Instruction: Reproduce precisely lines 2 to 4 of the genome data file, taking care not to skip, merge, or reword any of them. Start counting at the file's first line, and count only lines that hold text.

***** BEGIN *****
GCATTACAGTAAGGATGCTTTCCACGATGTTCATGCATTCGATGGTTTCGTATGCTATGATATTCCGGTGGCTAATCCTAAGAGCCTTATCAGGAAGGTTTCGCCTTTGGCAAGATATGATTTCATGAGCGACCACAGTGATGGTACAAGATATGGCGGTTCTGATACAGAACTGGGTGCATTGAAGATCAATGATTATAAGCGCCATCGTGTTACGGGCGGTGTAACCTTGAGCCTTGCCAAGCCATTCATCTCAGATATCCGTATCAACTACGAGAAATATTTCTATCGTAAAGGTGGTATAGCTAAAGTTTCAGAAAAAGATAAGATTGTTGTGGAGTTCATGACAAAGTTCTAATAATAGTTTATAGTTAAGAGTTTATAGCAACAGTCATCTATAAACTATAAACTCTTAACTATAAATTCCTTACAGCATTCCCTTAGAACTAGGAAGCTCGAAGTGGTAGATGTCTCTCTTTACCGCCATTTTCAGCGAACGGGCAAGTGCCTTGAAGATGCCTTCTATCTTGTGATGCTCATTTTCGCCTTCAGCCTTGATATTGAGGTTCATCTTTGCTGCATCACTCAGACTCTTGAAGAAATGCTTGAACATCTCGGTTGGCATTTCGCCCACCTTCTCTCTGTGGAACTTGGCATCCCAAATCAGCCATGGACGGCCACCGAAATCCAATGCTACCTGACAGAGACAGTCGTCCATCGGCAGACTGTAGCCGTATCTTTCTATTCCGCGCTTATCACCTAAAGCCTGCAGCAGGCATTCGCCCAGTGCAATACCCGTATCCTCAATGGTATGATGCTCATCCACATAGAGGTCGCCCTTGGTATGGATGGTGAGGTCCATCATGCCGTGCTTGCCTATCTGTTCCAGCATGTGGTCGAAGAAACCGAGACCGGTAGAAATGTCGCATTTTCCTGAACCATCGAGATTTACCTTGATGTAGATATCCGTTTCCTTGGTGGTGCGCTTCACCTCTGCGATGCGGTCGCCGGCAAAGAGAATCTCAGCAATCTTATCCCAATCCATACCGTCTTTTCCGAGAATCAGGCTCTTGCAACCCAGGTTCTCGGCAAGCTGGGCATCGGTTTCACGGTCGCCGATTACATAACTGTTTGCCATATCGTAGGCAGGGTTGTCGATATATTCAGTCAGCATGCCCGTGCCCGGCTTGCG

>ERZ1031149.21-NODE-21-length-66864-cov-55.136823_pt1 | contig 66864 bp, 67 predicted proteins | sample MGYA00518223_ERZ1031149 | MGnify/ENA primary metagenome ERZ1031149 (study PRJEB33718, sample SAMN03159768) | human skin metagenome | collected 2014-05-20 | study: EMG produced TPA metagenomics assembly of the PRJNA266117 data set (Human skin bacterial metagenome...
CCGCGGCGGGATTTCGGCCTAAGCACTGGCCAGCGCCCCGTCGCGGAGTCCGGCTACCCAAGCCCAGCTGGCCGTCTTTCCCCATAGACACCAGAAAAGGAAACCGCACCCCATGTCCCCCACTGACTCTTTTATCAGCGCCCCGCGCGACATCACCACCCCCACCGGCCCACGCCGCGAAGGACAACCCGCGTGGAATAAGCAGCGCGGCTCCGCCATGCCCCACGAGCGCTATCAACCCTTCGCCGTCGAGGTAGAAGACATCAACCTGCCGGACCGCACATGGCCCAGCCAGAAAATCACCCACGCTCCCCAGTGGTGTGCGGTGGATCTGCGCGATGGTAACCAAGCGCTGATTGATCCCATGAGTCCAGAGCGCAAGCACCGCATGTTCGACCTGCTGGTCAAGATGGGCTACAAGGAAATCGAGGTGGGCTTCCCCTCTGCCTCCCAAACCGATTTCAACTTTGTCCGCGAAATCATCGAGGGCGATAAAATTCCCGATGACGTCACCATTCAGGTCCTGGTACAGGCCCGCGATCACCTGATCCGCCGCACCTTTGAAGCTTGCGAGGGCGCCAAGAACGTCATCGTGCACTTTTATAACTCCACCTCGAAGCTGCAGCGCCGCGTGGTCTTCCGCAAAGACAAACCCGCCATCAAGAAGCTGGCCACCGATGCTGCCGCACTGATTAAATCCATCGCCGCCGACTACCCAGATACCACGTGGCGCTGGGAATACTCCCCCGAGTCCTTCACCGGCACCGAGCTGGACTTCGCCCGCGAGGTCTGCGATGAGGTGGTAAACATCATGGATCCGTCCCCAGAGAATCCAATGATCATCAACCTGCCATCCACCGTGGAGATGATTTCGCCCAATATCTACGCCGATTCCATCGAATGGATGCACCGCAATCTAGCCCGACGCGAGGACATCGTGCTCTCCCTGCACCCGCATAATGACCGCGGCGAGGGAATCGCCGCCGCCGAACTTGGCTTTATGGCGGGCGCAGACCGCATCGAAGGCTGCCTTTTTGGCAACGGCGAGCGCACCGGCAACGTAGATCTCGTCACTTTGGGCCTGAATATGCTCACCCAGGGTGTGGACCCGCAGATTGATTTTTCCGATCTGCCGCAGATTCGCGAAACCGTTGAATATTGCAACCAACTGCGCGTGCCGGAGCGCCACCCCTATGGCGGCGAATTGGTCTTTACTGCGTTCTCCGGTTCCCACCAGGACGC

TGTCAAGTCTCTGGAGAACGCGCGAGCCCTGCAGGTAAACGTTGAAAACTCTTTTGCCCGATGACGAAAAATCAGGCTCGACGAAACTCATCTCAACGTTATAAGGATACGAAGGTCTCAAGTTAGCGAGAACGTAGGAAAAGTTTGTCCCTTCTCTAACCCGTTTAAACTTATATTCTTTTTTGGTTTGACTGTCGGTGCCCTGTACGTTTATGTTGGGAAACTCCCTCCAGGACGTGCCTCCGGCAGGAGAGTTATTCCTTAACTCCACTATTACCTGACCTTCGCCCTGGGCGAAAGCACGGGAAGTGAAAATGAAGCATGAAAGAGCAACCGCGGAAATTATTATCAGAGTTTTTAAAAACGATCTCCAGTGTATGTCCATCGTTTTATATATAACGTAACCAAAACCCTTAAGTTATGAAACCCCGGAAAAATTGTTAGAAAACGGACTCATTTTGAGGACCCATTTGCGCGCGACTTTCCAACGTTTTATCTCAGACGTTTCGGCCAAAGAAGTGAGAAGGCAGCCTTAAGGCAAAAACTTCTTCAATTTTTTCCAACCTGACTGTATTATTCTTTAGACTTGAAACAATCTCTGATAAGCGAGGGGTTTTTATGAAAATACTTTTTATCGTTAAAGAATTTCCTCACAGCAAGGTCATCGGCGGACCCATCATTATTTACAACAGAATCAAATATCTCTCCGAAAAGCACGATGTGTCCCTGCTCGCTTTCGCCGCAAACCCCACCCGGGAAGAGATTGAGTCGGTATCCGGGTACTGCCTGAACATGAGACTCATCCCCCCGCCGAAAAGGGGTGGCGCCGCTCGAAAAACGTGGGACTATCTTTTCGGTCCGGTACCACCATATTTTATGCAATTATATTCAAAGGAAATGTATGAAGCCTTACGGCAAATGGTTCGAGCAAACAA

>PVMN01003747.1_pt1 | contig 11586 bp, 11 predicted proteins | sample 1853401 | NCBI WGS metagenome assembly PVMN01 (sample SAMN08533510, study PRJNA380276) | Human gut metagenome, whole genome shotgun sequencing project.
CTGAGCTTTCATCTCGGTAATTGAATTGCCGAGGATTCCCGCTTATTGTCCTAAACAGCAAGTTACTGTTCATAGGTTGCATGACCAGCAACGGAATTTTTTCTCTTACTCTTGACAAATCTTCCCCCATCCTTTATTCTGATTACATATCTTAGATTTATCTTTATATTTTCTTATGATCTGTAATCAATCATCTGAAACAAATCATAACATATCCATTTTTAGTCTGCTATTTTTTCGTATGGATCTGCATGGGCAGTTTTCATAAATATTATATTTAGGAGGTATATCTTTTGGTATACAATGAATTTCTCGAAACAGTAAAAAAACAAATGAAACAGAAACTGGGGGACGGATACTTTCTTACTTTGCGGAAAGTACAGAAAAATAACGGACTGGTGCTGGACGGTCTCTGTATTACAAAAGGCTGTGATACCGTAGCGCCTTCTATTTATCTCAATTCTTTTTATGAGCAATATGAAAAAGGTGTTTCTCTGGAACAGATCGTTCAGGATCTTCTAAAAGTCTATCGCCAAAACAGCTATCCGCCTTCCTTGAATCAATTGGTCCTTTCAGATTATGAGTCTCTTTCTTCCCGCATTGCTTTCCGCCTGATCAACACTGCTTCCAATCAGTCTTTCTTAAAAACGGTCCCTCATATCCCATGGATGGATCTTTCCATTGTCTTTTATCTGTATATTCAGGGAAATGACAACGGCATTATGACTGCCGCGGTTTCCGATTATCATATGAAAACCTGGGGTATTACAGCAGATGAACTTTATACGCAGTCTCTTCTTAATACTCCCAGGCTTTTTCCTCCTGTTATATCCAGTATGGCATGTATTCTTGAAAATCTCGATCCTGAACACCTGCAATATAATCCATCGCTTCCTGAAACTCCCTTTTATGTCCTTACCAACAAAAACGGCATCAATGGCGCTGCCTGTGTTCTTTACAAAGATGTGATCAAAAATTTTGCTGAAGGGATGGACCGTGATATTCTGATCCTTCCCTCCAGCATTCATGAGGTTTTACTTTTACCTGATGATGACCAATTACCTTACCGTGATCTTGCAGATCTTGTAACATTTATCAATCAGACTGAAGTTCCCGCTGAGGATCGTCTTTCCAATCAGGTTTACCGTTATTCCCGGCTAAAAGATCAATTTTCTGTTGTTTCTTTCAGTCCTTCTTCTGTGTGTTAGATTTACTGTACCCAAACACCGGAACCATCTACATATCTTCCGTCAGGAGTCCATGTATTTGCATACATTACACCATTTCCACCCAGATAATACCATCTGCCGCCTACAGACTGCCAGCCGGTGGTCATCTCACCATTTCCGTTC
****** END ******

>ERZ1031149.21-NODE-21-length-66864-cov-55.136823_pt1 | contig 66864 bp, 67 predicted proteins | sample MGYA00518223_ERZ1031149 | MGnify/ENA primary metagenome ERZ1031149 (study PRJEB33718, sample SAMN03159768) | human skin metagenome | collected 2014-05-20 | study: EMG produced TPA metagenomics assembly of the PRJNA266117 data set (Human skin bacterial metagenome...
CCGCGGCGGGATTTCGGCCTAAGCACTGGCCAGCGCCCCGTCGCGGAGTCCGGCTACCCAAGCCCAGCTGGCCGTCTTTCCCCATAGACACCAGAAAAGGAAACCGCACCCCATGTCCCCCACTGACTCTTTTATCAGCGCCCCGCGCGACATCACCACCCCCACCGGCCCACGCCGCGAAGGACAACCCGCGTGGAATAAGCAGCGCGGCTCCGCCATGCCCCACGAGCGCTATCAACCCTTCGCCGTCGAGGTAGAAGACATCAACCTGCCGGACCGCACATGGCCCAGCCAGAAAATCACCCACGCTCCCCAGTGGTGTGCGGTGGATCTGCGCGATGGTAACCAAGCGCTGATTGATCCCATGAGTCCAGAGCGCAAGCACCGCATGTTCGACCTGCTGGTCAAGATGGGCTACAAGGAAATCGAGGTGGGCTTCCCCTCTGCCTCCCAAACCGATTTCAACTTTGTCCGCGAAATCATCGAGGGCGATAAAATTCCCGATGACGTCACCATTCAGGTCCTGGTACAGGCCCGCGATCACCTGATCCGCCGCACCTTTGAAGCTTGCGAGGGCGCCAAGAACGTCATCGTGCACTTTTATAACTCCACCTCGAAGCTGCAGCGCCGCGTGGTCTTCCGCAAAGACAAACCCGCCATCAAGAAGCTGGCCACCGATGCTGCCGCACTGATTAAATCCATCGCCGCCGACTACCCAGATACCACGTGGCGCTGGGAATACTCCCCCGAGTCCTTCACCGGCACCGAGCTGGACTTCGCCCGCGAGGTCTGCGATGAGGTGGTAAACATCATGGATCCGTCCCCAGAGAATCCAATGATCATCAACCTGCCATCCACCGTGGAGATGATTTCGCCCAATATCTACGCCGATTCCATCGAATGGATGCACCGCAATCTAGCCCGACGCGAGGACATCGTGCTCTCCCTGCACCCGCATAATGACCGCGGCGAGGGAATCGCCGCCGCCGAACTTGGCTTTATGGCGGGCGCAGACCGCATCGAAGGCTGCCTTTTTGGCAACGGCGAGCGCACCGGCAACGTAGATCTCGTCACTTTGGGCCTGAATATGCTCACCCAGGGTGTGGACCCGCAGATTGATTTTTCCGATCTGCCGCAGATTCGCGAAACCGTTGAATATTGCAACCAACTGCGCGTGCCGGAGCGCCACCCCTATGGCGGCGAATTGGTCTTTACTGCGTTCTCCGGTTCCCACCAGGACGC

TGTCAAGTCTCTGGAGAACGCGCGAGCCCTGCAGGTAAACGTTGAAAACTCTTTTGCCCGATGACGAAAAATCAGGCTCGACGAAACTCATCTCAACGTTATAAGGATACGAAGGTCTCAAGTTAGCGAGAACGTAGGAAAAGTTTGTCCCTTCTCTAACCCGTTTAAACTTATATTCTTTTTTGGTTTGACTGTCGGTGCCCTGTACGTTTATGTTGGGAAACTCCCTCCAGGACGTGCCTCCGGCAGGAGAGTTATTCCTTAACTCCACTATTACCTGACCTTCGCCCTGGGCGAAAGCACGGGAAGTGAAAATGAAGCATGAAAGAGCAACCGCGGAAATTATTATCAGAGTTTTTAAAAACGATCTCCAGTGTATGTCCATCGTTTTATATATAACGTAACCAAAACCCTTAAGTTATGAAACCCCGGAAAAATTGTTAGAAAACGGACTCATTTTGAGGACCCATTTGCGCGCGACTTTCCAACGTTTTATCTCAGACGTTTCGGCCAAAGAAGTGAGAAGGCAGCCTTAAGGCAAAAACTTCTTCAATTTTTTCCAACCTGACTGTATTATTCTTTAGACTTGAAACAATCTCTGATAAGCGAGGGGTTTTTATGAAAATACTTTTTATCGTTAAAGAATTTCCTCACAGCAAGGTCATCGGCGGACCCATCATTATTTACAACAGAATCAAATATCTCTCCGAAAAGCACGATGTGTCCCTGCTCGCTTTCGCCGCAAACCCCACCCGGGAAGAGATTGAGTCGGTATCCGGGTACTGCCTGAACATGAGACTCATCCCCCCGCCGAAAAGGGGTGGCGCCGCTCGAAAAACGTGGGACTATCTTTTCGGTCCGGTACCACCATATTTTATGCAATTATATTCAAAGGAAATGTATGAAGCCTTACGGCAAATGGTTCGAGCAAACAA